Just to once again stress that what follows are as always my personal views, and are open to debate, based on the data. I look forward to the debate and together we can shine more light on critical issues for the chemicals industry
By John Richardson
SO MUCH, perhaps, for the boost to the broader economy from last year’s big US tax cut, according to this article in the Financial Times.
The FT found that up until early November, S&P 500 companies had approved $741bn of share repurchases compared with the annual total of $550bn in 2017 and $529bn in 2016. The newspaper, along with a Federal Reserve research paper, concluded that the rise share buybacks been driven by repatriation of cash following the tax cuts.
Meanwhile, spending by US companies on research and development had yet to recover to pre-2008 levels, added the FT. This reflects what I believe has been happening since the Global Financial Crisis:
- Vast economic stimulus, first in the form of the Federal Reserve stimulus programmes and now more lately the tax cuts, have brought forward demand from future years, from a diminishing pool of demand.
- Future demand will fall in the US because of its ageing population, and because of the rise of automation and the resulting loss of well-paid jobs as the gig economy develops.
What’s the real motive for share buybacks? The FT suggests: “Senior executives can use buybacks to boost remuneration. Repurchases can help companies hit earnings per share targets that trigger long-term incentive payments for management, and increase the value of awards made in shares or share options.”
The above chart argues that one of main causes of the record highs of the S&P 500 has been share buybacks. Another cause is the big increase in margin debt.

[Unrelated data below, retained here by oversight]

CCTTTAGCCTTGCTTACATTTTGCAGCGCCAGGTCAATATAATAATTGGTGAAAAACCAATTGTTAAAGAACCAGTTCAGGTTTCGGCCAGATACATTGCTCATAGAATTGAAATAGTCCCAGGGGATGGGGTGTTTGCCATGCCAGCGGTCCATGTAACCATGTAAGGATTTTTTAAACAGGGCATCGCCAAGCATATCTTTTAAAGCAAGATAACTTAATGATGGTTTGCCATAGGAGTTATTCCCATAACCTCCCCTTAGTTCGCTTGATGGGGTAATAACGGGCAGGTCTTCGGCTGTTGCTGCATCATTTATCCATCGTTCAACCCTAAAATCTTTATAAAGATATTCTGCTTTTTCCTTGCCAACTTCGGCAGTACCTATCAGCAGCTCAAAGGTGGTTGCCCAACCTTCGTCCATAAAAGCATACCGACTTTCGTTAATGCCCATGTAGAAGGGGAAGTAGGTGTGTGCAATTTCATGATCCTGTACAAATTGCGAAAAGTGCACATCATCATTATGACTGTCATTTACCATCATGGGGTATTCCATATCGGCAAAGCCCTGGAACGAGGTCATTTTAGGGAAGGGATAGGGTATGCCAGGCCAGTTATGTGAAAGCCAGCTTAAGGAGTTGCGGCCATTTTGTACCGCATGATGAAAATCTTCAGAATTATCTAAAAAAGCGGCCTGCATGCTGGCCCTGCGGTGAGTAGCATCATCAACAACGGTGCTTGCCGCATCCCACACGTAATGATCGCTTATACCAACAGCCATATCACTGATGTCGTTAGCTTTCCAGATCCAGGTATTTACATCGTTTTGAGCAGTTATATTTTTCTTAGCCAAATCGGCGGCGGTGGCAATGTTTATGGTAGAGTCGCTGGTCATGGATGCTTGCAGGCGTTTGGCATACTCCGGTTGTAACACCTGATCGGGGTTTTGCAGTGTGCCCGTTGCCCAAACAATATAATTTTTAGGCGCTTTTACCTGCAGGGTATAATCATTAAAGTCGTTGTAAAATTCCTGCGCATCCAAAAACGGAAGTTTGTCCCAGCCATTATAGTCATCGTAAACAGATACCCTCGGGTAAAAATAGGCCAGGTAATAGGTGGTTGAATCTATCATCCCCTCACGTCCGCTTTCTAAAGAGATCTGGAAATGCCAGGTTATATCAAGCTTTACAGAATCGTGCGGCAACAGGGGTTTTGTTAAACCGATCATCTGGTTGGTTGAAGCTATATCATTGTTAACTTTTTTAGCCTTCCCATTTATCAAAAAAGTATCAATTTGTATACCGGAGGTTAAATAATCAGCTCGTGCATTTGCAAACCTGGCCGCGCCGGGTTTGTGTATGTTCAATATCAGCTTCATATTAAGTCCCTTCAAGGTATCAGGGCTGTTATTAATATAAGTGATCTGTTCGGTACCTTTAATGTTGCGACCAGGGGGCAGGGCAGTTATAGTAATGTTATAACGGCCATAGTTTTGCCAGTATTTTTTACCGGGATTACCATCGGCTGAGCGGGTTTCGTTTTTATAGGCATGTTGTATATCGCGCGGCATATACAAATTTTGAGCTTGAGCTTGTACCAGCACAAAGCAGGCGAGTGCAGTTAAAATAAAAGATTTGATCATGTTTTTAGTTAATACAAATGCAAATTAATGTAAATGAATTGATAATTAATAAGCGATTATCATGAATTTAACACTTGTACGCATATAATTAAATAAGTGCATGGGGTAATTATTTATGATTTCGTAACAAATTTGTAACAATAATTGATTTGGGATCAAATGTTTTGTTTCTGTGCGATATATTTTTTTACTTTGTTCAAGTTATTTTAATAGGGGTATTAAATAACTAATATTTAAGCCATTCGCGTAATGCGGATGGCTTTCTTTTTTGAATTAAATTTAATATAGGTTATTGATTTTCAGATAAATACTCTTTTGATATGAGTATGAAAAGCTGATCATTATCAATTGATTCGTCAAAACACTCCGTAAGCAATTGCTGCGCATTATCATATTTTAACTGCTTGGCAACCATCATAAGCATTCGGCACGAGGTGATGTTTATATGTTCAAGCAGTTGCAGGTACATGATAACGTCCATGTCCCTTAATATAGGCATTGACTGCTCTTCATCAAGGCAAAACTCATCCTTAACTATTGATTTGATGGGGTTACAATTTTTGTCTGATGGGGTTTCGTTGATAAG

So it easy to guess what might happen if the sugar high from last year’s tax cuts wears off, interest rates continue to rise and the trade war continues. Share buybacks might fall as margin debt unwinds, resulting in steep declines in US stock markets. This could help trigger a global recession.
The other triggers for a global recession
US bond markets might seem at first glance to have little to do with chemicals markets. But an inversion of the bond-yield curve has occurred ahead of every recession since 1945.
Normally, interest rates on ten-year bond debt are higher than that of two-year debt by a wide margin.
But sometimes, rates on two-year debt is higher – the definition of an inverted curve. This occurs when investors expect interest rates to be cut in the long term in response to a recession.
Bond markets could well be highly erratic over the next few months, but I see the risk of a consistent inversion of the yield curve on:
- The surge in US government debt as interest rates go higher. The US government budget deficit is for the first time over a $1 trillion.
- China’s reduction in credit availability as it tackles major bad debt problems. Even if China relaxes lending conditions next year, it lacks the financial firepower to repeat economic stimulus on the scale of 2009-2017. During those years, it was responsible for about half of the $33 trillion of economic stimulus pumped into the global economy.
- A doubling of ten-year US interest rates since 2016, connected with which is the strengthening of the US dollar. This has led to a slowdown in emerging markets as US dollar debt-repayment costs have risen.
- The economic damage from the trade war. Despite the G20 agreement, I worry that the trade war will continue in 2019 – and might even intensify.
Let’s assume that I am wrong on this last point. Even without a trade war, the economic headwinds seem strong enough to lead to a global recession.
Please, please be careful out there.